A River in the Sky (Amelia Peabody, #19)
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A River in the Sky (Amelia Peabody #19)

3.88 of 5 stars 3.88  ·  rating details  ·  3,412 ratings  ·  476 reviews
Set in 1910, the delightful 19th Amelia Peabody novel from bestseller Peters (after Tomb of the Golden Bird) takes Amelia and her husband, Emerson, to Palestine, where an English adventurer, George Morley, is planning to excavate Jerusalem's Temple Mount in search of the Ark of the Covenant. Gen. David Spencer, the director of Military Operations in London, suspects Morley...more
Hardcover, William Morrow, 307 pages
Published April 6th 2010 by Harper Collins (first published 2010)
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157th out of 1,185 books — 10,704 voters
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Natalie
Elizabeth Peters has been a long time favorite author and her Amelia Peabody books are one I pick up again and again to relive the adventures.

I was so excited when I saw this book was coming out as it meant that I would get to visit again with old friends. I was even more excited to find out that this book took place in 1910, well before the last The Serpent and the Crown which sees the Emmerson family all grown up and well onto the next generation. I was however disappointed. Though I did feel...more
Lorena
I really love the Amelia Peabody series, and this book was satisfying in that it's always nice to read Amelia's "voice." This book was interesting in that it takes place mainly in Palestine instead of familiar Egypt, and while I enjoyed seeing Amelia and family in different scenery, I was disappointed by the relative lack of archeology in the mystery...I would have liked to spend more time on a dig. I also can't say I'm crazy about Peters' attempts, in her later books, to revisit those times bef...more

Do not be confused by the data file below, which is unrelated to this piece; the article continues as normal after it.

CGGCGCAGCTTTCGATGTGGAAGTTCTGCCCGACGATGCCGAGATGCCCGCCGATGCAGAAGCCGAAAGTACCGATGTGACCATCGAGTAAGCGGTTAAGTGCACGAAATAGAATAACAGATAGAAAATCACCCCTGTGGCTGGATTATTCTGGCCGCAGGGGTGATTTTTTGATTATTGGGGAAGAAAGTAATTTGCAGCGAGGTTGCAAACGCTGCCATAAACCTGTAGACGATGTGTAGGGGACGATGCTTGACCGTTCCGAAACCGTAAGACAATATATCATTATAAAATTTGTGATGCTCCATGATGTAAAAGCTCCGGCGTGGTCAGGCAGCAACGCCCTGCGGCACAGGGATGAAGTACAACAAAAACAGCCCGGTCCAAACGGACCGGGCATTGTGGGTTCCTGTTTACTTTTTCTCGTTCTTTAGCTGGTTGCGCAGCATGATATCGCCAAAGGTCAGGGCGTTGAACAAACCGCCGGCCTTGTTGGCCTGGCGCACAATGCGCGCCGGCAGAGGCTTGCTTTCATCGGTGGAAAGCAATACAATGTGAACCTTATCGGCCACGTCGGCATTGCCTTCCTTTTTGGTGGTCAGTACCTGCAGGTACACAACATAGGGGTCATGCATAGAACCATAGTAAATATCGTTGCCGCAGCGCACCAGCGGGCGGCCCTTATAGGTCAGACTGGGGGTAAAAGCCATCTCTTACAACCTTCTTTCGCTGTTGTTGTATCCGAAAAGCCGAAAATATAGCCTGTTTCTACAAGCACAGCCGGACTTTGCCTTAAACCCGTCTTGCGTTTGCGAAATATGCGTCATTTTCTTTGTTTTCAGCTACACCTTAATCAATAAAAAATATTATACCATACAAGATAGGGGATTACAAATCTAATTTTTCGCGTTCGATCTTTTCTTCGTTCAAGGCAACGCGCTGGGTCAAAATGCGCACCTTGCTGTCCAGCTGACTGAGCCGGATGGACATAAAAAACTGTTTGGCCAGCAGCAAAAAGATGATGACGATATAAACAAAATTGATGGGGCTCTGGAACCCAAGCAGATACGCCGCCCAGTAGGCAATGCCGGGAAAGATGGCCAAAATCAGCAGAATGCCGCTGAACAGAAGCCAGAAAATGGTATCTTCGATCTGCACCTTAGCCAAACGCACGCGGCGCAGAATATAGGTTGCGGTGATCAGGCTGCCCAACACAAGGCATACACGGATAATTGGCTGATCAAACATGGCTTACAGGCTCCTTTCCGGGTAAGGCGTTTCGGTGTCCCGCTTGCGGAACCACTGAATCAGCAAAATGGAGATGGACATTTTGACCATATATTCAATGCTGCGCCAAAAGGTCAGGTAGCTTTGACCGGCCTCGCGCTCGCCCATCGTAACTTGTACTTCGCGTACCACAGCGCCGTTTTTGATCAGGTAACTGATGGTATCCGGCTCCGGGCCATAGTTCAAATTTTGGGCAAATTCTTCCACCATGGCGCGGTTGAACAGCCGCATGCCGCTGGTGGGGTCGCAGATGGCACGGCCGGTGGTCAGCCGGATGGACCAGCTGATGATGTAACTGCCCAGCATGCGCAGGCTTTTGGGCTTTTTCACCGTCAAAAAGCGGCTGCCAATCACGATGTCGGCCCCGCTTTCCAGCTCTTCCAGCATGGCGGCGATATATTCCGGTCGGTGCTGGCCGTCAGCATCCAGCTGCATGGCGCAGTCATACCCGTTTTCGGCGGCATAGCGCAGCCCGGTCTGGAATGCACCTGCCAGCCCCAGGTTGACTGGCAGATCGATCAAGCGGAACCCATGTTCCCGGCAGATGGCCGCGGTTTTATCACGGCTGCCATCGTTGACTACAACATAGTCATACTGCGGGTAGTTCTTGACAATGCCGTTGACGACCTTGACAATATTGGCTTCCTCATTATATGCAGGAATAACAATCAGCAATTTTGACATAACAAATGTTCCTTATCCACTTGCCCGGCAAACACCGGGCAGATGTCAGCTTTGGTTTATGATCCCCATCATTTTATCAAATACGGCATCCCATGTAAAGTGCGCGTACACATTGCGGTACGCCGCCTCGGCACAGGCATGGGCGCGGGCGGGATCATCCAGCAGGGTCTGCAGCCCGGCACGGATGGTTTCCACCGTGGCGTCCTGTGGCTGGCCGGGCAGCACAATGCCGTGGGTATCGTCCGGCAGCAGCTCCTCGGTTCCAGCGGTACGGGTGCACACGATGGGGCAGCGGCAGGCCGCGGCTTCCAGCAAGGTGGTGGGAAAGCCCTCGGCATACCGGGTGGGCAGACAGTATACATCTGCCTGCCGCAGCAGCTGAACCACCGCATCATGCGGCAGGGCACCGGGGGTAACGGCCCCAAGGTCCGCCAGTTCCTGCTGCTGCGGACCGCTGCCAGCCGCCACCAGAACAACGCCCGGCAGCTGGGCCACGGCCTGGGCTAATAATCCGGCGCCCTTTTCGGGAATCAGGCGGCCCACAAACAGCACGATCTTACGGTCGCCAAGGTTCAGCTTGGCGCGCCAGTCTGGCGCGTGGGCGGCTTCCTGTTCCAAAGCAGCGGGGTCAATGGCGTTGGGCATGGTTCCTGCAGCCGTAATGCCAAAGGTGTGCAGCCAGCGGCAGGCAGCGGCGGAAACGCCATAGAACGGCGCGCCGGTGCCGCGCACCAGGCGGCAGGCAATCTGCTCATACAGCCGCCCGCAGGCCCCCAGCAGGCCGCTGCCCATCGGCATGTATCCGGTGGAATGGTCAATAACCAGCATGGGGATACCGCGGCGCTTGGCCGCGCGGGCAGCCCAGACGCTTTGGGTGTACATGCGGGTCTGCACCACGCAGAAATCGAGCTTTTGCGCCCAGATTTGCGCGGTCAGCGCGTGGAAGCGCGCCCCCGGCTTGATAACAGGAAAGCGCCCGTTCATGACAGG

Kristina
I read Amelia Peabody books not necessarily for the mystery, but for the fun of having adventures with Amelia, her husband Emerson and their extended entourage of family and friends and various cats. A River in the Sky is no different. It is possibly the last book in the Peabody series and it is delightful. The book's events place it earlier in the Peabody timeline when Ramses is a young man and not yet romantically involved with Nefret. This is a novel of political intrigue with possible German...more
Joanna
This review has been hidden because it contains spoilers. To view it, click here.
Jenn "Awww Yeaaahhh"
I base a lot of my enjoyment of this book, and this series, on my history with the characters of Amelia Peabody and Co. A long and cherished history because my obsession with Egypt and it's culture began with these characters, and this novelist. I can pinpoint the exact book (The Mummy Case (Amelia Peabody, #3)) that piqued my interest in tombs and mummies (ok, ok, my interest is probably also tied into my love/hate relationship with zombies) and dead Phaoroahs (Charlton Heston in The Ten Comman...more
Sally
I got this early as an Advanced Reader's Copy to write a review. It was so exciting to read it before anyone else had their hands on it. But I'm not going to give away my review. You'll just have to wait.
Kristen
This is the final book in the Amelia Peabody series, which makes me sad, because it's one of my top two absolute favourite series ever, and I wish it could go on forever!

Although this book is the last in the series, timing-wise it's much earlier in the Emerson family's timeline. But it harkens back to the early days, when the family and their motley group of friends, relatives and loyal retainers continuously ended up in troublesome situations, usually involving murder, or at least mayhem.

This t...more
Susan
Set in Jerusalem in 1910, this 19th installment in the Amelia Peabody series has the intrepid Amelia and Emerson embroiled in the spy games of pre-World War I Britain and Germany. The crumbling and corrupt Ottoman Empire controls Palestine, and Germany is hoping to exploit the Palestinians desire for independence to move in and gain a foothold while Britain remains occupied in Egypt and India. Britain, of course, is alarmed by the Kaiser's saber rattling and hopes to check the Germans at every m...more
Elizabeth
The Amelia Peabody series is one that I come back to time and time again. I was so excited to read this book and to find out that it is set in 1910 before The Falcon and the Portal but after Guardian of the Horizon.

A River in the Sky begins with Amelia and Emerson at their home in England with Ramses off in Samaria on an expedition all his own. As to be expected, Amelia and Emerson encounter a bit of a mystery that leads them to an area not far from where Ramses is staying. With Nefret and othe...more
Carolyn